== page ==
Stockholm Syndrome:  Usually, I’m the kind of person who gets extremely irritated if I don’t get to leave the house and have a change of scenery at all for a full day.  I’ve been going days without setting foot outside here, though, and the kick is that I don’t mind that at all.  I definitely could take breaks and go out for a bit if I wanted to, but I’ve been more interested in figuring the next problem out or designing my next project so it hasn’t bothered me at all.  Stockholm syndrome setting in?

 

Takeaway Advice

  • Don’t beat yourself up over falling behind the instructor’s pace.  Instead, create your own mini goals and work toward fulfilling them on your own time.
  • Build something!  The fastest way to learn something is to throw yourself into the deep end and make it work.  Programming is no different.
  • It is never too early to begin putting together your portfolio.
  • Choose Coding House for the food!

Spotlight on Code School

Code School

Code School is an online learning platform that allows you to learn by combining video, coding in the browser and gamification to make the learning fun.  If you have an up-to-date browser, then you are ready to learn how to code!Advancement through the course happens only once you have completed a series of interactive exercises so you can master one component before learning the next.

Here are some fun, free starter courses to help you learn to love coding!  Additional courses are available at a reasonable $29 per month.

completed-try-jquery-799b20f65cd0fdcfb1b79c009305c017     Try jQuery Self-paced — no deadlines free Learn the basic building blocks of jQuery 2.0 and enjoy new video tutorials for beginners with related programming challenges.     completed-shaping-up-with-angular-js-83ceb89bd5255391f25230727ae3f019     Shaping up with Angular.js Self-paced — no deadlines free Learn to use Angular.js by adding behavior to your HTML and speeding up your application’s responsiveness. Get ready to dive into all the angles of Angular.js!     completed-javascript-road-trip-part-1-b9f5af5196fb596271f7f97b6b477d24     JavaScript Road Trip Part 1 Self-paced — no deadlines free An introduction to the very basics of the JavaScript language. Build a foundation of JavaScript syntax and learn how to use values, variables, and files.     completed-try-objective-c-d2ebeb17d5acfd77df0bf3ae3d2b89f7     Try Objective-C Self-paced — no deadlines free Learn the basics of iOS development with the Objective-C language. Start learning to develop iPhone, iPad, and Mac apps by building a foundation on Objective-C.     completed-discover-devtools-f78b78944d7fecf40a40c8f61df99a70     Discover DevTools Self-paced — no deadlines free Learn how Chrome DevTools can sharpen your dev process and discover the tools that can optimize your workflow and make life easier.     completed-discover-drive-2b1029e989beb93b6fe63af100dd28d9     Discover Drive Self-paced — no deadlines free Learn to build applications with the Google Drive API to organize, back up, and share photos, videos, and other documents in the cloud.   As always, don’t forget to update your Accredible Learning Profile once you have selected your course(s)!

Learning to Code? Check Out These Awesome Treehouse Features!

Treehouse Home

Learning programming skills has become commonplace and, in many cases, necessary for certain jobs.  Responding to this demand, efforts to teach a beginner to code have been popping up in different forms all over the world.  From free online tutorials to expensive boot camps cost up to $20,000, there are a myriad of options to choose from. One of the most popular such endeavors is a website called Team Treehouse that offers high-quality tutorials and workspaces for an affordable price (starting from $25/month).  If rave reviews about Treehouse’s Front-End Web Development track and teaching style aren’t enough, you can even try the platform for free for 2 weeks before deciding whether it is the right place to invest your $25. Considering the average web developer in the United States makes $81,670 and the industry is predicted to grow by at least 20% in the coming years, the investment is probably more than worth it. If you aren’t convinced yet to give Treehouse a try, check out these awesome features:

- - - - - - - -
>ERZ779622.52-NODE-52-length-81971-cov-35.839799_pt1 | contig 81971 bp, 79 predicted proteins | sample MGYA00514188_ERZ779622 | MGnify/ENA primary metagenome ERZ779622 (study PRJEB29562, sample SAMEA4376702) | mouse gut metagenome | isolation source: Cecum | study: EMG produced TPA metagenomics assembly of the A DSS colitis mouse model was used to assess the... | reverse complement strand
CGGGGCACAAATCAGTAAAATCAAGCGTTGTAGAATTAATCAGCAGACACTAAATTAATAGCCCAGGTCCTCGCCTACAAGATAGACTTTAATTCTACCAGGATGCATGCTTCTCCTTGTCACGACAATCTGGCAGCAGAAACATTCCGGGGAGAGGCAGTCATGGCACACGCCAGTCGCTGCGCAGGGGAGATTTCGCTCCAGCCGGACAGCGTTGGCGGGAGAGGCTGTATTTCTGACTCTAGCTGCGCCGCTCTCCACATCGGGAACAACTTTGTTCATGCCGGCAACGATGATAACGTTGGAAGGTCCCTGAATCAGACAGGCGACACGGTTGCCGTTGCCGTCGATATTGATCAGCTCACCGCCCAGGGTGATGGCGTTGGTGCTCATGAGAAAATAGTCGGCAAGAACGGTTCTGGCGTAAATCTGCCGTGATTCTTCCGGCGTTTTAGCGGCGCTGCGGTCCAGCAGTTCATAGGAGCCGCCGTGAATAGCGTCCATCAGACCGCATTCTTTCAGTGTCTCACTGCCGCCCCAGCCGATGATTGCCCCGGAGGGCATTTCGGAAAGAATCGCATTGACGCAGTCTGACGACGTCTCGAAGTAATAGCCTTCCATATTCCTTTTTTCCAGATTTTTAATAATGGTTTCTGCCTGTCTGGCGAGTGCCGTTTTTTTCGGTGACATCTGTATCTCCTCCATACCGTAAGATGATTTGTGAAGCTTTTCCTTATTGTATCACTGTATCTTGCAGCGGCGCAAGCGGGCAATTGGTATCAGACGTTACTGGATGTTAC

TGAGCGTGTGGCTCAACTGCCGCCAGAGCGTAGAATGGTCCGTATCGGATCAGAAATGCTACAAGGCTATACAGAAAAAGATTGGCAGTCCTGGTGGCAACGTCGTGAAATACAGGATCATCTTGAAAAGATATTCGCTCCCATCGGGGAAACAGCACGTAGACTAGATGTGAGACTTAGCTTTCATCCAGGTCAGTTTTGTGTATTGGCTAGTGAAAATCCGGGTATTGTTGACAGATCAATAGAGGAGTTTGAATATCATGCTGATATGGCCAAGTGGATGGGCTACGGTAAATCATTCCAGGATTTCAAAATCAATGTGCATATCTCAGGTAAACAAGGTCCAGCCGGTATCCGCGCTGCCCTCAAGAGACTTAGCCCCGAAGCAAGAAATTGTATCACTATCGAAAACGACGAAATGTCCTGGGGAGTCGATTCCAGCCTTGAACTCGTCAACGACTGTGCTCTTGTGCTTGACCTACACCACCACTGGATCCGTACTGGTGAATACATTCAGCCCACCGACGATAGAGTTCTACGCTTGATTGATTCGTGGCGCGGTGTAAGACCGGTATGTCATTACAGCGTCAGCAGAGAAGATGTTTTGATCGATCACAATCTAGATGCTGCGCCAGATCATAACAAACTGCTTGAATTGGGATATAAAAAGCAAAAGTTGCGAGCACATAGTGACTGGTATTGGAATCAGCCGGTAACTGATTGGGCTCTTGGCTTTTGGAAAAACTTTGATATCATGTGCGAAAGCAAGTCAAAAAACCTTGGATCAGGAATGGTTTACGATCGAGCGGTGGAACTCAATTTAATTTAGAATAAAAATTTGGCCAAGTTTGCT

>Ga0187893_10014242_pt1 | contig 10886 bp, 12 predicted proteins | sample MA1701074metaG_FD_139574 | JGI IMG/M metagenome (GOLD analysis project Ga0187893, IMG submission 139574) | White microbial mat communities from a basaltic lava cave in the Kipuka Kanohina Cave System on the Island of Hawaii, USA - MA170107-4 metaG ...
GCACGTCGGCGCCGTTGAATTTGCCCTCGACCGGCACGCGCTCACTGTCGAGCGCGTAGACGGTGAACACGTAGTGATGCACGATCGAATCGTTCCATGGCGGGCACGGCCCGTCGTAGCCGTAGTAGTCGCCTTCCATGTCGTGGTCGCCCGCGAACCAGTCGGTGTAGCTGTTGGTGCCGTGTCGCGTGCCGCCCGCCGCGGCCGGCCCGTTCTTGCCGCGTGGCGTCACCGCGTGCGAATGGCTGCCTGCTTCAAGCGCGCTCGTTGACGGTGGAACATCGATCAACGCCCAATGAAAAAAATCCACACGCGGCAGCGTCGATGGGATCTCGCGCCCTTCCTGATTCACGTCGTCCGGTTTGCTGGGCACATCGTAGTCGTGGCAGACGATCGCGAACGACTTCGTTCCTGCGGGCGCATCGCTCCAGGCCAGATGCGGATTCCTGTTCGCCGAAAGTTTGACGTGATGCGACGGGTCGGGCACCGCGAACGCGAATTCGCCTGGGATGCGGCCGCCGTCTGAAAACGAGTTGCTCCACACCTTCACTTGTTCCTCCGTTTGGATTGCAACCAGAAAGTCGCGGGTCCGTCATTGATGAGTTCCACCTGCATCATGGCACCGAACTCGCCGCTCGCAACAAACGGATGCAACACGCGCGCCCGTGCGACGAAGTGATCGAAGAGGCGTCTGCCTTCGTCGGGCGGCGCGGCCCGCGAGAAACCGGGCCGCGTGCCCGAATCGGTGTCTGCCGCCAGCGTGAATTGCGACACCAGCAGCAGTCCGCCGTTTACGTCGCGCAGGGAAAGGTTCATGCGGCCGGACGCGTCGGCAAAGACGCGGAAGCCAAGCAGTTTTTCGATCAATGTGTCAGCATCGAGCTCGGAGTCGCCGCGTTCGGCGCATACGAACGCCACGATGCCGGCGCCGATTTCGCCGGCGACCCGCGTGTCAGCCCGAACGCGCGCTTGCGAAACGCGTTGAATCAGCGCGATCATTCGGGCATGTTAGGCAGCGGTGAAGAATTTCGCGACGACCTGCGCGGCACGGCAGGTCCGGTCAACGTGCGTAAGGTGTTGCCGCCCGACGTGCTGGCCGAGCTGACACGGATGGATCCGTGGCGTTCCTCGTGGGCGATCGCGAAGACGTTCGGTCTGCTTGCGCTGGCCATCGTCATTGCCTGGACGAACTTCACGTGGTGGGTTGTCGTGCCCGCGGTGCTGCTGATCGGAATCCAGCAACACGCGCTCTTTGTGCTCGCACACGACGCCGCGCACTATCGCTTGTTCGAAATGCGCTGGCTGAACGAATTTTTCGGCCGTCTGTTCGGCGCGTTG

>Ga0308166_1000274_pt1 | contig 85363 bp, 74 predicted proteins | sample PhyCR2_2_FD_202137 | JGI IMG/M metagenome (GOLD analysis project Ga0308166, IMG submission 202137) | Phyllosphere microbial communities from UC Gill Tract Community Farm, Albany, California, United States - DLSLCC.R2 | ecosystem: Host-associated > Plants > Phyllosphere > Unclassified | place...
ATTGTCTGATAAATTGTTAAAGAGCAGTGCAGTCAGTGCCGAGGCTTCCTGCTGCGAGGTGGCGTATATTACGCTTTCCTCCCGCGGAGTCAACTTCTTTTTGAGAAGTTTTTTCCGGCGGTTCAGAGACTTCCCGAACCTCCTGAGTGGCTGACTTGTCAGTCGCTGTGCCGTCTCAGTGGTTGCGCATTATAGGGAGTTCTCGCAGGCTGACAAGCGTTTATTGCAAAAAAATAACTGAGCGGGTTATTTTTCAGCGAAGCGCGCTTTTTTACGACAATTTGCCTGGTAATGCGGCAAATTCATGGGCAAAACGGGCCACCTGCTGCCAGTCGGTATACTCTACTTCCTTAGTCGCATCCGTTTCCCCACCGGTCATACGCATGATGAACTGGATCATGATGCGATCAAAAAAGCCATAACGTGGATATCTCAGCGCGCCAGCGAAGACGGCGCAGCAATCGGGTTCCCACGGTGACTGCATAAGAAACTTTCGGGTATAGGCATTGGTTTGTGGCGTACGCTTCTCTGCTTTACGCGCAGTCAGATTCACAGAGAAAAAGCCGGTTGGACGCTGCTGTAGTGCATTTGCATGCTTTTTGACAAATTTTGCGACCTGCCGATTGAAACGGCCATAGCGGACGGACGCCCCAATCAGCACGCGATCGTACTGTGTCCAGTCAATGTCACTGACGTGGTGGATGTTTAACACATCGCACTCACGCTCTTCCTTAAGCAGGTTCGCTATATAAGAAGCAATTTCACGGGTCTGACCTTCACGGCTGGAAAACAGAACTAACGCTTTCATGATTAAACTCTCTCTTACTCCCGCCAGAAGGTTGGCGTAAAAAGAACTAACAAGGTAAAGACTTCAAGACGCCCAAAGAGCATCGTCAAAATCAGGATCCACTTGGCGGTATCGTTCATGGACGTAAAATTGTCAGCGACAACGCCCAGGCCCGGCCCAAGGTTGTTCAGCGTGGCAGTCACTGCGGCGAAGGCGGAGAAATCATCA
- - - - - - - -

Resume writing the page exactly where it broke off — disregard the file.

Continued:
Tracks

There are 8 available tracks on Treehouse: Web Design, Front-End Web Development, Rails Development, iOS Development, Android Development, PHP Development, WordPress Development, and Starting a Business.  Each track teaches units of information including languages (like HTML5, CSS, JavaScript, Ajax, Ruby, etc.) and allows you to work through examples as you watch the tutorials.Treehouse Tracks           Treehouse Co-Founder Ryan Carson’s favorite feature within the Tracks is the Scheduler.

“Once you pick a Track, you can choose how long you’d like to take to complete the Track. We then calculate how much time you should spend on Treehouse every day and then help keep you on schedule”

 

WorkspacesTreehouse Workspaces

As you follow along with the videos, you can also code along in a workspaces window that allows you to preview your work at any time.  There is no downloading or desktop work necessary.

Forever Expanding Library

One of the best things about Treehouse is their ever-expanding library of tutorials.  Even if you get through all of the tracks, there is always new content being added to its library that you can use to improve your development skills whether you are a novice or expert. Just in the past few weeks, they have come out with several new tutorials, from Git Workshops to Android Animations.  Its candyland for an autodidact!

Forums and the Gamification of Learning

Many online learning platforms employ the use of gamification as an incentive to continue to learn, and Treehouse is no exception.  Users earn points and badges that lead to reward videos that tell fun stories and are great mini-breaks before getting started on the next track. Another one of Ryan’s favorite features falls into this category:

“…getting your answer marked as “Best answer” in the Forum. You get extra points!”

The forums not only provide a space for students to interact as they learn and help solve each other’s issues, they also play into the gamification aspect of Treehouse to inspire users to remain active. Treehouse GamificationSo after reading about all these great, ever-growing features, are you reading to become an awesome developer?  Sign up for your free trial here!

 

“With Treehouse and a little imagination, you can go anywhere…” – Author Unknown